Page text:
Finally we would caution the author about advocating the Mount Sulieman discovery based on unpublished reports of petrified wood with marine fossils; etc (pages 105-109). Mary Irwin stated: Until someone comes home from an expedition, with authentic photographs or a large chunk of the ark’s remains verified by authentic scientists who have looked at the samples through an electron microscope and have carbon dated the piece, I shall continue to be suspect of anymore ‘eye-witness’ accounts … Cornuke’s team, who originally made these claims in 2006 has never produced any of the above for peer review. It’s been more than six years! If the answer is negative, that should be published also, so people do not go around writing books and giving lectures that they found Noah’s Ark on Mount Suleiman, northwest of Tehran!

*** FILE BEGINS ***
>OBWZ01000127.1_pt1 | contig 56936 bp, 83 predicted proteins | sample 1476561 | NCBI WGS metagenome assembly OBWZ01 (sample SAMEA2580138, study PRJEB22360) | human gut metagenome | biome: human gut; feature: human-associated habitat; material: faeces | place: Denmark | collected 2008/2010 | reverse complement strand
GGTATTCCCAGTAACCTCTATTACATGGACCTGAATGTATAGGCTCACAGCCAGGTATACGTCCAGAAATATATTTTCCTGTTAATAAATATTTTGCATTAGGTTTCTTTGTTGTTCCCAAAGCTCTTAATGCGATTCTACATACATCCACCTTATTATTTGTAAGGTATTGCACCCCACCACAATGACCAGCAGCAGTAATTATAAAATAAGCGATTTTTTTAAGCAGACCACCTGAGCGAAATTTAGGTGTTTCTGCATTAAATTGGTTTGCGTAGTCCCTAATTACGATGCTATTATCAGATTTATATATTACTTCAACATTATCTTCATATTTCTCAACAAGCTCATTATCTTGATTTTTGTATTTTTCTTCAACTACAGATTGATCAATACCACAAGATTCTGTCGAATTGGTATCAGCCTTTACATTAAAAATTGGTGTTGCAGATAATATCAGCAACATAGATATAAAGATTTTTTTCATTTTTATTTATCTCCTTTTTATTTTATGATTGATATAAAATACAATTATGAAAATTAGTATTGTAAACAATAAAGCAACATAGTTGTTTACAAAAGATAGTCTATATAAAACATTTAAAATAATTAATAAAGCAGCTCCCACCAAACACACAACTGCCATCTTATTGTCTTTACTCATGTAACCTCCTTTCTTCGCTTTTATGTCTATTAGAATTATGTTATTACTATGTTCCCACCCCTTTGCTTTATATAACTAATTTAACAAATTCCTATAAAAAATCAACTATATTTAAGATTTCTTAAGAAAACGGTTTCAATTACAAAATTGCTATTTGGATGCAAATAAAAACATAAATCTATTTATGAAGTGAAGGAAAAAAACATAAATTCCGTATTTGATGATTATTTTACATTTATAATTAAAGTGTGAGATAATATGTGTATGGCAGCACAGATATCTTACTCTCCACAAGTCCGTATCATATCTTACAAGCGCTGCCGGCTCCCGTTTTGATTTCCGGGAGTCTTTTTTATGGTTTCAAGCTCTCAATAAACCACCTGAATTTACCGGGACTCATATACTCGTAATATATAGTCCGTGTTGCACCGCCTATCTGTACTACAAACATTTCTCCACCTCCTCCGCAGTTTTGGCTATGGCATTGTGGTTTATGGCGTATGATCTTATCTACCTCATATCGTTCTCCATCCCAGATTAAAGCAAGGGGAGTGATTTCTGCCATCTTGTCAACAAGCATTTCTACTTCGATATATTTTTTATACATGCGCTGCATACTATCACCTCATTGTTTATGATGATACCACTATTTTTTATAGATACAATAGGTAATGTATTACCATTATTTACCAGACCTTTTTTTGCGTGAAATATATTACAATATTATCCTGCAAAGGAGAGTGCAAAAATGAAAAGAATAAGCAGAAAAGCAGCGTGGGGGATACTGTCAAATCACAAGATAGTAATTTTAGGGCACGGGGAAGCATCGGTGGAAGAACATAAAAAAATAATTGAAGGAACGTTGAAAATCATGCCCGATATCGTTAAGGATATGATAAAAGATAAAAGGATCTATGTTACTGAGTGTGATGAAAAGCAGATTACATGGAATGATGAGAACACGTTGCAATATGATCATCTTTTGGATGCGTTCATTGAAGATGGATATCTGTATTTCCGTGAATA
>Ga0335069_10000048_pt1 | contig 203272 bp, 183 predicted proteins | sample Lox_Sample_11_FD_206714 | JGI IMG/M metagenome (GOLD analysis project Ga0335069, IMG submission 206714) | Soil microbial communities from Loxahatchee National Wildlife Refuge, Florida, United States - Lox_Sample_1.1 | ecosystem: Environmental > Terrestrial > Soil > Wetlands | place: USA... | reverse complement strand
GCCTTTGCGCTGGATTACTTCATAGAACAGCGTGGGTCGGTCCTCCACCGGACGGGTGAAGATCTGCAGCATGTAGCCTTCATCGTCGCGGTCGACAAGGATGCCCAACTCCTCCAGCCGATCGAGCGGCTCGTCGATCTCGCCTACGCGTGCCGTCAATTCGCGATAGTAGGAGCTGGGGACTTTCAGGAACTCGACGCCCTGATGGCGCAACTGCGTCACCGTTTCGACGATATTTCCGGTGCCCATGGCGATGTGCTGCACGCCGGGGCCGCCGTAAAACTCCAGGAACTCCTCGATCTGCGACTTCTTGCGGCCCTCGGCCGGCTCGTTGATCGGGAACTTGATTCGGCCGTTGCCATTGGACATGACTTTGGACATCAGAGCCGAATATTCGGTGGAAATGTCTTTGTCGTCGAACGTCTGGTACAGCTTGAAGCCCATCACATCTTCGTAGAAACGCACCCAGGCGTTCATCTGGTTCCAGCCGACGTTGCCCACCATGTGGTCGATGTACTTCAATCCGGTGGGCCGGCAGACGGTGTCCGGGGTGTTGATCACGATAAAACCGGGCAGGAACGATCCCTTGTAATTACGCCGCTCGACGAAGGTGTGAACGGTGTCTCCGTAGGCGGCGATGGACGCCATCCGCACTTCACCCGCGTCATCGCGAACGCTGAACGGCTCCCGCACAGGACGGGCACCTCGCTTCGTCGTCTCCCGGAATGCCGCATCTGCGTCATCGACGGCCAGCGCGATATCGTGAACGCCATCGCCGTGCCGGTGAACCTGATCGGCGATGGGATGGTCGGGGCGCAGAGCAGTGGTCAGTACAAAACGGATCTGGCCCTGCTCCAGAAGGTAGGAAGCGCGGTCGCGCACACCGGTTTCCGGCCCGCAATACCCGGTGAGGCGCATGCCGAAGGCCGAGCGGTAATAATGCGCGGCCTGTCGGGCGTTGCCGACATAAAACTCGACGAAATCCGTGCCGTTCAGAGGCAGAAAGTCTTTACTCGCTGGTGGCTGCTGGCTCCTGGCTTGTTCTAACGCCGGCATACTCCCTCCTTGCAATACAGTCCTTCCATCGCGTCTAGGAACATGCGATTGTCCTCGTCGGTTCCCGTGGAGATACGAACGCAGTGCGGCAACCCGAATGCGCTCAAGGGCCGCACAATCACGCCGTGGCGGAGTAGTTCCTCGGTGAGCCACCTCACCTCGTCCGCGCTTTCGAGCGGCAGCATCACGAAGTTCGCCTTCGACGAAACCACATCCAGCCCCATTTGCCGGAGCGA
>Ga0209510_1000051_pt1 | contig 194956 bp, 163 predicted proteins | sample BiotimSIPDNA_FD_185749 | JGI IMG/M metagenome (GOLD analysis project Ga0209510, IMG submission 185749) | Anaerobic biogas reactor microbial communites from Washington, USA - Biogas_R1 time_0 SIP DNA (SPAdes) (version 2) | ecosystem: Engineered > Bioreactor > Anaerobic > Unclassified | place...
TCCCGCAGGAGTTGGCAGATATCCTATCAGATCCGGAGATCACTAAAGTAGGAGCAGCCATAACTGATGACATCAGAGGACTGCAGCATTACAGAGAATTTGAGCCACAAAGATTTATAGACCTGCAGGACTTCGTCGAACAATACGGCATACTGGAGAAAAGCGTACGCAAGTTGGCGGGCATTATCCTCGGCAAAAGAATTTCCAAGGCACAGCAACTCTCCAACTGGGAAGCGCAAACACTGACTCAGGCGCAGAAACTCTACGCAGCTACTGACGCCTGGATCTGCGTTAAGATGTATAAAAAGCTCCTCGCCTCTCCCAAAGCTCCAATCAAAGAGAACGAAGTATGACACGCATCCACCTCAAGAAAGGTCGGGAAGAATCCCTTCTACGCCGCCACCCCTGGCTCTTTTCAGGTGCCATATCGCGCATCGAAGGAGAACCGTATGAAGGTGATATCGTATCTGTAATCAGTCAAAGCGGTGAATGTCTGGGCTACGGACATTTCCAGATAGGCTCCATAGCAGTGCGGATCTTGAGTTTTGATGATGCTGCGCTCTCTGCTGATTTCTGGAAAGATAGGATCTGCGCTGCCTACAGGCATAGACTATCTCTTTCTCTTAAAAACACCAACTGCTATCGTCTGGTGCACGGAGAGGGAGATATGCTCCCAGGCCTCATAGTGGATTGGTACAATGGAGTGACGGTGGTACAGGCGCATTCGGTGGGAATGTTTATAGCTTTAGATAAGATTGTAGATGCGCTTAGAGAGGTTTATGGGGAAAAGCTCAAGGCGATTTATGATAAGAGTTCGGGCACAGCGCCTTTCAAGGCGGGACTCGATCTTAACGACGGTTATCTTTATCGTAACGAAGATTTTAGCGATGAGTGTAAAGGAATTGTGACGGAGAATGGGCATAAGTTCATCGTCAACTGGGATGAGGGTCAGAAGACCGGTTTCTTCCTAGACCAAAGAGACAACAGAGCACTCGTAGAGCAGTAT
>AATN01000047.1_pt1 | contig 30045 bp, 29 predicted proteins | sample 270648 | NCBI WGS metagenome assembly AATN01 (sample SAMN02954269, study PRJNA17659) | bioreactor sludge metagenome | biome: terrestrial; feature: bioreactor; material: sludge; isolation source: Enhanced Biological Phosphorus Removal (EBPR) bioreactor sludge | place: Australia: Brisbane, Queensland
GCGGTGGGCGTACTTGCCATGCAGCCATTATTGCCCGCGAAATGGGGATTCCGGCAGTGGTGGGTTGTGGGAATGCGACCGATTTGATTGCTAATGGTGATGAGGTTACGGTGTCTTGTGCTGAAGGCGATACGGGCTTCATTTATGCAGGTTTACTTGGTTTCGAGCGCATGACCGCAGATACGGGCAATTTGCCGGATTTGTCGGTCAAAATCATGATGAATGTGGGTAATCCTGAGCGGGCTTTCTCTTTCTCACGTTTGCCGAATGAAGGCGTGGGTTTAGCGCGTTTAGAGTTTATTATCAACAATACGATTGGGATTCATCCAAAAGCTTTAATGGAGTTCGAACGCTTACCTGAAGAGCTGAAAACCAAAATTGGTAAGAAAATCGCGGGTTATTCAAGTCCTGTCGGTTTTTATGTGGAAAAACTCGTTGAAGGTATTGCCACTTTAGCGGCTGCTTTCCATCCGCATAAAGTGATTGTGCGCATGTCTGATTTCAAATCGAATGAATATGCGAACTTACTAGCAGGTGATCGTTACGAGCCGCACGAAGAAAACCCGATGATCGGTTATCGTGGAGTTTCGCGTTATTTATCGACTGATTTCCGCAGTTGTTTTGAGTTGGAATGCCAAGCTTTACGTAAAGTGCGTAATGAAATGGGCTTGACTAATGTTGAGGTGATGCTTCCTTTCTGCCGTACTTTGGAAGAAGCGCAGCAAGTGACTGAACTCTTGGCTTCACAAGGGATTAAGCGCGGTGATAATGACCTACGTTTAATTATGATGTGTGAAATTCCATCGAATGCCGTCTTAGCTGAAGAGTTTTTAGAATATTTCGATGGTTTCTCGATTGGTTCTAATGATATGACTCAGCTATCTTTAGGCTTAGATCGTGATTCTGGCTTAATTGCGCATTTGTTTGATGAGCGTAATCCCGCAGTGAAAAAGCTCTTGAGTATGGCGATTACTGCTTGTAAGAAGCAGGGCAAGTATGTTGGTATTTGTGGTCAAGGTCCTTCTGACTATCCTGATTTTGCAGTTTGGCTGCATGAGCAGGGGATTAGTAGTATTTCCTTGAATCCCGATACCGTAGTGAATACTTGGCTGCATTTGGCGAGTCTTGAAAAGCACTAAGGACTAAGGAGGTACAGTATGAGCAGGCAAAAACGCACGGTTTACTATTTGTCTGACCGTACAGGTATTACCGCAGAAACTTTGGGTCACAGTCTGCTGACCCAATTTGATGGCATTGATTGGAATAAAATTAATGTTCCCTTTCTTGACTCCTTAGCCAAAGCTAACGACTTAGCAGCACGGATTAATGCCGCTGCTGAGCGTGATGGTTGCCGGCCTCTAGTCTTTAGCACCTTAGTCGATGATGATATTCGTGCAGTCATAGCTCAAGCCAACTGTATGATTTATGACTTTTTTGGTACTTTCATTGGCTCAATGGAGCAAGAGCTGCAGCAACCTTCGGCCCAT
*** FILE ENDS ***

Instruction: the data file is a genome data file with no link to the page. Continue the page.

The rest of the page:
Page 43. 1st line. Wyatt was not a psychiatric nurse, but rather a nurse anesthetist.
Page 43. 2nd to the last line. The tunnel was in the Garden Tomb area, not the Garden of Gethsemane
Page 69. 3rd line. Josephus is the 2nd half of the 1st century AD, not the beginning of the 4th century AD.
Page 74. The quote attributed to Ashur-nasipal was not made by him and not cited as a quote by Olmstead.
Page 78. The Harmonics footnote does not appear in the bibliography.
Page 113. The date for the Olmstead article is 1918, not 1998. The information cited is on page 231.